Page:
The first, according to Evan Feinman, deputy associate administrator for BEAD, was for states to consider your office’s capacity. Each state will receive a minimum of $100 million. Very few states have the human resources required to adequately run a program of this magnitude, he said.
The second is to build up research and data collections of broadband coverage at a state level. The Federal Communications Commission will soon release a new mapping system. It will be necessary, said Feinman, to “engage meaningfully” with these maps using state’s own research and data. Furthermore, states should have the necessary data to engage with internet service providers and the NTIA as they determine who is served and unserved.
Third, states should develop a clear-cut plan for outreach and communication support with stakeholders. Stakeholders include telecom providers, tribal governments, local governments, and community organizations.
The planning step is a great point for stakeholders to become involved in the process, said Feinman. “There is an expectation that lives throughout this program that folks are going to engage really thoroughly and in an outgoing way with their stakeholders.”
See other articles on the NTIA webinars issues in the wake of the Notices of Funding Opportunity on the Broadband.Money community:
Treasury Department Joins FCC, USDA and NTIA in Collaborating on Broadband Funding
Agency leaders sign pact to formalize information-sharing on broadband deployment projects.
WASHINGTON, May 13, 2022—Just in advance of the deadline for the release of the funding requirements under the Infrastructure Investment and Jobs act, the four principal federal agencies responsible for broadband funding released an interagency agreement to share information about and collaborate regarding the collection and reporting of certain data and metrics relating to broadband deployment.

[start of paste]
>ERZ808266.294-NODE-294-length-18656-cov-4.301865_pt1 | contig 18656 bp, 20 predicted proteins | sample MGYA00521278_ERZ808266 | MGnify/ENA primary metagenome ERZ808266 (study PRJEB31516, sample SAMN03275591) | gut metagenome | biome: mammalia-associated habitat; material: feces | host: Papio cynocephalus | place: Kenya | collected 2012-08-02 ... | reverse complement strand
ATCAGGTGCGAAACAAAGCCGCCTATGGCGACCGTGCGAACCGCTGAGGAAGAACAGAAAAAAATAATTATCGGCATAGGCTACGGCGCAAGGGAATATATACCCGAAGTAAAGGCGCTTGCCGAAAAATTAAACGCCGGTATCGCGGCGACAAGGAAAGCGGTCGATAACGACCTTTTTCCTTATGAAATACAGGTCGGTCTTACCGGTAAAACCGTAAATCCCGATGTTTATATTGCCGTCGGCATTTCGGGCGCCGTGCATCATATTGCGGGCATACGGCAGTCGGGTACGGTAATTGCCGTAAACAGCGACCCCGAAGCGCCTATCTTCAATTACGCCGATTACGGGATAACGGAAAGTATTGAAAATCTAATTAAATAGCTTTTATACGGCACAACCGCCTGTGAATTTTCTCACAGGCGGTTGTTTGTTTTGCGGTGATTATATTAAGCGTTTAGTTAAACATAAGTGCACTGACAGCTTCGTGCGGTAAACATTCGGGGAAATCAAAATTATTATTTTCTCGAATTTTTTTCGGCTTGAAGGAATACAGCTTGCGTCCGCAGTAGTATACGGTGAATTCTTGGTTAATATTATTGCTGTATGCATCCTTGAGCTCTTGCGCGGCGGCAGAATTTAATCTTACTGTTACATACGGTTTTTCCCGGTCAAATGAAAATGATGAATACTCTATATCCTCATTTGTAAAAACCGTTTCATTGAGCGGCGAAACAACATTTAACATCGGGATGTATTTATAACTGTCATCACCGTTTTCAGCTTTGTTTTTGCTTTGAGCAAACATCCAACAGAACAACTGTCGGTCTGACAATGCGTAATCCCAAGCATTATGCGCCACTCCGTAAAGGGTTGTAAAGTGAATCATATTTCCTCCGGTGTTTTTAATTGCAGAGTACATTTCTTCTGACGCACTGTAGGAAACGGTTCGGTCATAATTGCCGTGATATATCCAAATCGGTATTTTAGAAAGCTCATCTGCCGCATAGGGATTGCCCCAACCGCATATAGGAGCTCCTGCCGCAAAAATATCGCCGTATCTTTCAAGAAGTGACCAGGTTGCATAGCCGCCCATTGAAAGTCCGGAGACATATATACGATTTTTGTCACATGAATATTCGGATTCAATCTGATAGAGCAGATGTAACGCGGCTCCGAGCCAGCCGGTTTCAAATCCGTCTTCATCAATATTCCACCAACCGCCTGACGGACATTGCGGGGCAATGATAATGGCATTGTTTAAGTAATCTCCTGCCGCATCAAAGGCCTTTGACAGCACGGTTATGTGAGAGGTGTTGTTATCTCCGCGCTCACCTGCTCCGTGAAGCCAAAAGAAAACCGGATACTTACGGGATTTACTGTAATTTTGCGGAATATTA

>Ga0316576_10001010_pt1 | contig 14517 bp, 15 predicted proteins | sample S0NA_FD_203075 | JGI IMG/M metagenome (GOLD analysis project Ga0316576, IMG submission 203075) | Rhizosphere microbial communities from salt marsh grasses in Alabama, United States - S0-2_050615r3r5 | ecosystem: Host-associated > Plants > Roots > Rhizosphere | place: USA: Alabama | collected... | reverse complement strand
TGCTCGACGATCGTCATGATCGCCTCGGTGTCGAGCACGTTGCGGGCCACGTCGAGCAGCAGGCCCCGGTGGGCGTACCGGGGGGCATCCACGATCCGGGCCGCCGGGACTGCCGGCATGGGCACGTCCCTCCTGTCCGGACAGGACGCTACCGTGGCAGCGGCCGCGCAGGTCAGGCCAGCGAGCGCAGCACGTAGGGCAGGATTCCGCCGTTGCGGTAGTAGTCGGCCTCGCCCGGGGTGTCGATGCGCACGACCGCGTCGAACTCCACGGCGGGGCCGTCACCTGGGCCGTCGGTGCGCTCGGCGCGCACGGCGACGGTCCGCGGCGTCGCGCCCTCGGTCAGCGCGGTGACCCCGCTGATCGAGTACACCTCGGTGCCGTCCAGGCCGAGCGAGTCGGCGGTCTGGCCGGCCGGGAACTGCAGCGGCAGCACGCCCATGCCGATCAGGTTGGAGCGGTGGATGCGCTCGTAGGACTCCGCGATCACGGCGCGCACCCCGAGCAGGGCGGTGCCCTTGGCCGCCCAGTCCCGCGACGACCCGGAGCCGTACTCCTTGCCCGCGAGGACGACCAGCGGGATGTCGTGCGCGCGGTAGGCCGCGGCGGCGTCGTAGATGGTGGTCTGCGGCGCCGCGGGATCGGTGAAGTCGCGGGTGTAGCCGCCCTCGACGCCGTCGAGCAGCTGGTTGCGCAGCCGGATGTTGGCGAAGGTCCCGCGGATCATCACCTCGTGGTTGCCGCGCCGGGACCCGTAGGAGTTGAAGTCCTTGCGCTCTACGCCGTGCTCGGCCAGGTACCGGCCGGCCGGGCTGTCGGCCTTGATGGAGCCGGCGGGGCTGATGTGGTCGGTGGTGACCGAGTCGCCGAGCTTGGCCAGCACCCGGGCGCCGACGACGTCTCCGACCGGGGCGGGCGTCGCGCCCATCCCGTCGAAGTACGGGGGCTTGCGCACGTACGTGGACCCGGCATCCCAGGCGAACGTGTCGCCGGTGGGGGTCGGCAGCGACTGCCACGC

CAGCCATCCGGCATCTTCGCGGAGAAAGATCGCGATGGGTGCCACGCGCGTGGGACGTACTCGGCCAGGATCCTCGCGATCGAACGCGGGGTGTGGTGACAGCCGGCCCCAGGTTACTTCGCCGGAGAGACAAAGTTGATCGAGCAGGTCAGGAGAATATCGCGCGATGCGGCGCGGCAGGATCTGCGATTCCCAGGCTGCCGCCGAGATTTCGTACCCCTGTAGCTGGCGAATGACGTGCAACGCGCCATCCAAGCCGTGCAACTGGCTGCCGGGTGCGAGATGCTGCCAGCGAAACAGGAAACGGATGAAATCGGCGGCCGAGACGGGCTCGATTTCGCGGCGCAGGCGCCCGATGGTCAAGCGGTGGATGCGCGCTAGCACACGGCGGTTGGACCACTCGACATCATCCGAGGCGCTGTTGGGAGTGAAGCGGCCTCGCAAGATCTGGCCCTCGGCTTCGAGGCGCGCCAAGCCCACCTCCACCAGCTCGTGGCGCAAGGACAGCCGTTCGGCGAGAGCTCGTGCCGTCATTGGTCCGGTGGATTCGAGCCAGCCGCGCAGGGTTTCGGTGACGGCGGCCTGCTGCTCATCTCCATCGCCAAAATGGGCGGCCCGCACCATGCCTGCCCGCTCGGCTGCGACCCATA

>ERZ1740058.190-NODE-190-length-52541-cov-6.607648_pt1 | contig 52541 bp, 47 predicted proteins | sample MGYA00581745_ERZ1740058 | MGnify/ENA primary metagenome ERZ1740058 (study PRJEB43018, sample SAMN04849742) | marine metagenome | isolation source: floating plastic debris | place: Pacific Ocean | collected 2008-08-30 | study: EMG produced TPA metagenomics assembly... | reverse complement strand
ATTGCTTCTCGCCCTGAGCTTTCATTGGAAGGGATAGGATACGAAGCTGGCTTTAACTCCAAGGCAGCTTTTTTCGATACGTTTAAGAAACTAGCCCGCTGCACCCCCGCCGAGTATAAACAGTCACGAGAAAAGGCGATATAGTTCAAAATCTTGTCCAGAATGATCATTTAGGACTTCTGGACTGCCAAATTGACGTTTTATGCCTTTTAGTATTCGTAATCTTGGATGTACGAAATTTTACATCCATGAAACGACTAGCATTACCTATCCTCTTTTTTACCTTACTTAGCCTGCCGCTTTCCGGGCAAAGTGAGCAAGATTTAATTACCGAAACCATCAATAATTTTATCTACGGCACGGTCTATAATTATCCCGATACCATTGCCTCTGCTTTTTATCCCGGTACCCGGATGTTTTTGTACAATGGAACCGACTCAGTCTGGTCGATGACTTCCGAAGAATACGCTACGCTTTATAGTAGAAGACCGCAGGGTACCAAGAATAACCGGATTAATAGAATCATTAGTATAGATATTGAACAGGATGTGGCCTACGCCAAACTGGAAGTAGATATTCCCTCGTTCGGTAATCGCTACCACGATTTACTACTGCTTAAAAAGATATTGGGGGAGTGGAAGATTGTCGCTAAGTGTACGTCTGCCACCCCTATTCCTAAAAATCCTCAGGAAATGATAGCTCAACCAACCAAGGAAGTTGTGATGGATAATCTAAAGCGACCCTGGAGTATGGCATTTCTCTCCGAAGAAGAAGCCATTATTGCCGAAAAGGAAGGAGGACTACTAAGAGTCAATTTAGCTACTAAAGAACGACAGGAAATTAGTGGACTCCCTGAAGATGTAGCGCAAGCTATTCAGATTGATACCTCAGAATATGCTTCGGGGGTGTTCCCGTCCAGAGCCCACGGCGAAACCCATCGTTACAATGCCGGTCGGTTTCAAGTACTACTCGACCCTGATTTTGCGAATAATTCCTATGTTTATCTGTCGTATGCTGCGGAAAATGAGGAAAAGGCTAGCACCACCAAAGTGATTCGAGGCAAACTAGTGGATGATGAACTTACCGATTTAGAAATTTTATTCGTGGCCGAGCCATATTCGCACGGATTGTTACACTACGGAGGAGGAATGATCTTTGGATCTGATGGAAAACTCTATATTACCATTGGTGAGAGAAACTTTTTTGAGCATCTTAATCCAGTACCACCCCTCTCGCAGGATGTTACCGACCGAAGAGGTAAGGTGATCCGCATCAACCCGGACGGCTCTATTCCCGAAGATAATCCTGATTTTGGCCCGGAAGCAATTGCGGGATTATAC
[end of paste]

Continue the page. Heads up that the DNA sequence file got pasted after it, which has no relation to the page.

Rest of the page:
The agencies are the Federal Communications Commission, the U.S. Department of Agriculture, the National Telecommunications and Information Administration of the Commerce Department, and the U.S. Department of the Treasury.
The Memorandum of Understanding is the latest development in federal efforts to coordinate high-speed internet spending, and the Treasury Department is the new addition to agreement.
The other three agencies signed a prior memorandum in June 2021 to coordinate the distribution of federal high-speed internet funds. That June 2021 Memorandum of Understanding remains in effect.
The respective Cabinet and Agency leaders announced that their agencies will consult with one another and share information on data collected from programs administered by the FCC, the USDA’s Rural Utilities Service, programs administered or coordinated by NTIA, and Treasury’s Coronavirus Capital Projects Fund and State and Local Fiscal Recovery Fund.
“No matter who you are or where you live in this country, you need access to high-speed internet to have a fair shot at 21st century success. The FCC, NTIA, USDA and Treasury are working together like never before to meet this shared goal,” said FCC Chairwoman Jessica Rosenworcel. “Our new interagency agreement will allow us to collaborate more efficiently and deepen our current data sharing relationships[and] get everyone, everywhere connected to the high-speed internet they need.”
Agriculture Secretary Tom Vilsack said, “When we invest in rural infrastructure, we invest in the livelihoods and health of people in rural America. High-speed internet is the new electricity. It is necessary for Americans to do their jobs, to participate equally in school learning, to have access to health care and to stay connected.”
“USDA remains committed to being a strong partner with rural communities and our state, Tribal and federal partners in building ‘future-proof’ broadband infrastructure in unserved and underserved areas so that we finally reach 100 percent high-speed broadband coverage across the country.”
“Our whole-of-government effort to expand broadband adoption must be coordinated and efficient if we are going to achieve our mission,” said Alan Davidson, Assistant Secretary of Commerce for Communications and Information and head of the NTIA, the agency responsible for administering the vast bulk of the broadband funding.